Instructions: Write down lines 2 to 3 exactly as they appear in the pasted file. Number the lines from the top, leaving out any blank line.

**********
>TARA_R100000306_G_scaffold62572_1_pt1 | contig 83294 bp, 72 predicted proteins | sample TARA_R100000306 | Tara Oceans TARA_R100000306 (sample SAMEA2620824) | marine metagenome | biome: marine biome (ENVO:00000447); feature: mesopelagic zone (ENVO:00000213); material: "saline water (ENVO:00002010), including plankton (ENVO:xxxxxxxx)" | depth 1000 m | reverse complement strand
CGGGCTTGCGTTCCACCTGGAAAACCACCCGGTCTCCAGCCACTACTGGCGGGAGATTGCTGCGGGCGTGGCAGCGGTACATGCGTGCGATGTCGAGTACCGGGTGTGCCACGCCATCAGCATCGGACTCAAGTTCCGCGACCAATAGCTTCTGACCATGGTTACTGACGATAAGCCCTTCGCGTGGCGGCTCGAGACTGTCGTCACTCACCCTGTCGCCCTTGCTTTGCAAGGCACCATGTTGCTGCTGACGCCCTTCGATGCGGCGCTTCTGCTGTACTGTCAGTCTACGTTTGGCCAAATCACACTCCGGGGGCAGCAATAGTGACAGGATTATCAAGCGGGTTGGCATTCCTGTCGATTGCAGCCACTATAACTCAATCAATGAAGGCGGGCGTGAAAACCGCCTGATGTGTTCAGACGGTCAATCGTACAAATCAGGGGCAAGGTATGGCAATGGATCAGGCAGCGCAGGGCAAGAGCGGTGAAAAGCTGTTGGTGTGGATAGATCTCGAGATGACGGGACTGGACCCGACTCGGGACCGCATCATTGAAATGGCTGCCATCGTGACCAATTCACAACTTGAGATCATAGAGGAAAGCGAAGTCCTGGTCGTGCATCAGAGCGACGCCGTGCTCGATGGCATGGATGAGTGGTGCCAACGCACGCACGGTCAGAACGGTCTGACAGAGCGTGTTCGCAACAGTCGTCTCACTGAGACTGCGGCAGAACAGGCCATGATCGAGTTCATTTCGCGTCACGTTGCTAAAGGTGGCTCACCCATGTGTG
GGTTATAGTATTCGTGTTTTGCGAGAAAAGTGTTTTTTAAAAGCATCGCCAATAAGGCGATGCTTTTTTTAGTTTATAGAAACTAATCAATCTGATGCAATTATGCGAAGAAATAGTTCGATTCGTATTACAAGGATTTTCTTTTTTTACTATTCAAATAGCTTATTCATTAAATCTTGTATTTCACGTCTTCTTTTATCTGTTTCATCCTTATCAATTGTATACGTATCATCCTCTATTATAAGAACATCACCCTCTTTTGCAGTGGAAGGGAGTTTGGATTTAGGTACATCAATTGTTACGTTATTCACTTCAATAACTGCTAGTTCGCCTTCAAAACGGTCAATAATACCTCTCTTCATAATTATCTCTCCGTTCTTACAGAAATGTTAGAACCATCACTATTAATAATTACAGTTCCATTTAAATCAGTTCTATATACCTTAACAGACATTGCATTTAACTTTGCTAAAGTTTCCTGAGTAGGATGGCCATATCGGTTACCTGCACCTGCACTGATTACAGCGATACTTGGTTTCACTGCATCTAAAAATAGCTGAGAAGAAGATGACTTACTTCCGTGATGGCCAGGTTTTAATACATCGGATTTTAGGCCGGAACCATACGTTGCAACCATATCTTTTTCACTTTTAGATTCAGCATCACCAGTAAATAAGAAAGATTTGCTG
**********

CGGGCTTGCGTTCCACCTGGAAAACCACCCGGTCTCCAGCCACTACTGGCGGGAGATTGCTGCGGGCGTGGCAGCGGTACATGCGTGCGATGTCGAGTACCGGGTGTGCCACGCCATCAGCATCGGACTCAAGTTCCGCGACCAATAGCTTCTGACCATGGTTACTGACGATAAGCCCTTCGCGTGGCGGCTCGAGACTGTCGTCACTCACCCTGTCGCCCTTGCTTTGCAAGGCACCATGTTGCTGCTGACGCCCTTCGATGCGGCGCTTCTGCTGTACTGTCAGTCTACGTTTGGCCAAATCACACTCCGGGGGCAGCAATAGTGACAGGATTATCAAGCGGGTTGGCATTCCTGTCGATTGCAGCCACTATAACTCAATCAATGAAGGCGGGCGTGAAAACCGCCTGATGTGTTCAGACGGTCAATCGTACAAATCAGGGGCAAGGTATGGCAATGGATCAGGCAGCGCAGGGCAAGAGCGGTGAAAAGCTGTTGGTGTGGATAGATCTCGAGATGACGGGACTGGACCCGACTCGGGACCGCATCATTGAAATGGCTGCCATCGTGACCAATTCACAACTTGAGATCATAGAGGAAAGCGAAGTCCTGGTCGTGCATCAGAGCGACGCCGTGCTCGATGGCATGGATGAGTGGTGCCAACGCACGCACGGTCAGAACGGTCTGACAGAGCGTGTTCGCAACAGTCGTCTCACTGAGACTGCGGCAGAACAGGCCATGATCGAGTTCATTTCGCGTCACGTTGCTAAAGGTGGCTCACCCATGTGTG
GGTTATAGTATTCGTGTTTTGCGAGAAAAGTGTTTTTTAAAAGCATCGCCAATAAGGCGATGCTTTTTTTAGTTTATAGAAACTAATCAATCTGATGCAATTATGCGAAGAAATAGTTCGATTCGTATTACAAGGATTTTCTTTTTTTACTATTCAAATAGCTTATTCATTAAATCTTGTATTTCACGTCTTCTTTTATCTGTTTCATCCTTATCAATTGTATACGTATCATCCTCTATTATAAGAACATCACCCTCTTTTGCAGTGGAAGGGAGTTTGGATTTAGGTACATCAATTGTTACGTTATTCACTTCAATAACTGCTAGTTCGCCTTCAAAACGGTCAATAATACCTCTCTTCATAATTATCTCTCCGTTCTTACAGAAATGTTAGAACCATCACTATTAATAATTACAGTTCCATTTAAATCAGTTCTATATACCTTAACAGACATTGCATTTAACTTTGCTAAAGTTTCCTGAGTAGGATGGCCATATCGGTTACCTGCACCTGCACTGATTACAGCGATACTTGGTTTCACTGCATCTAAAAATAGCTGAGAAGAAGATGACTTACTTCCGTGATGGCCAGGTTTTAATACATCGGATTTTAGGCCGGAACCATACGTTGCAACCATATCTTTTTCACTTTTAGATTCAGCATCACCAGTAAATAAGAAAGATTTGCTG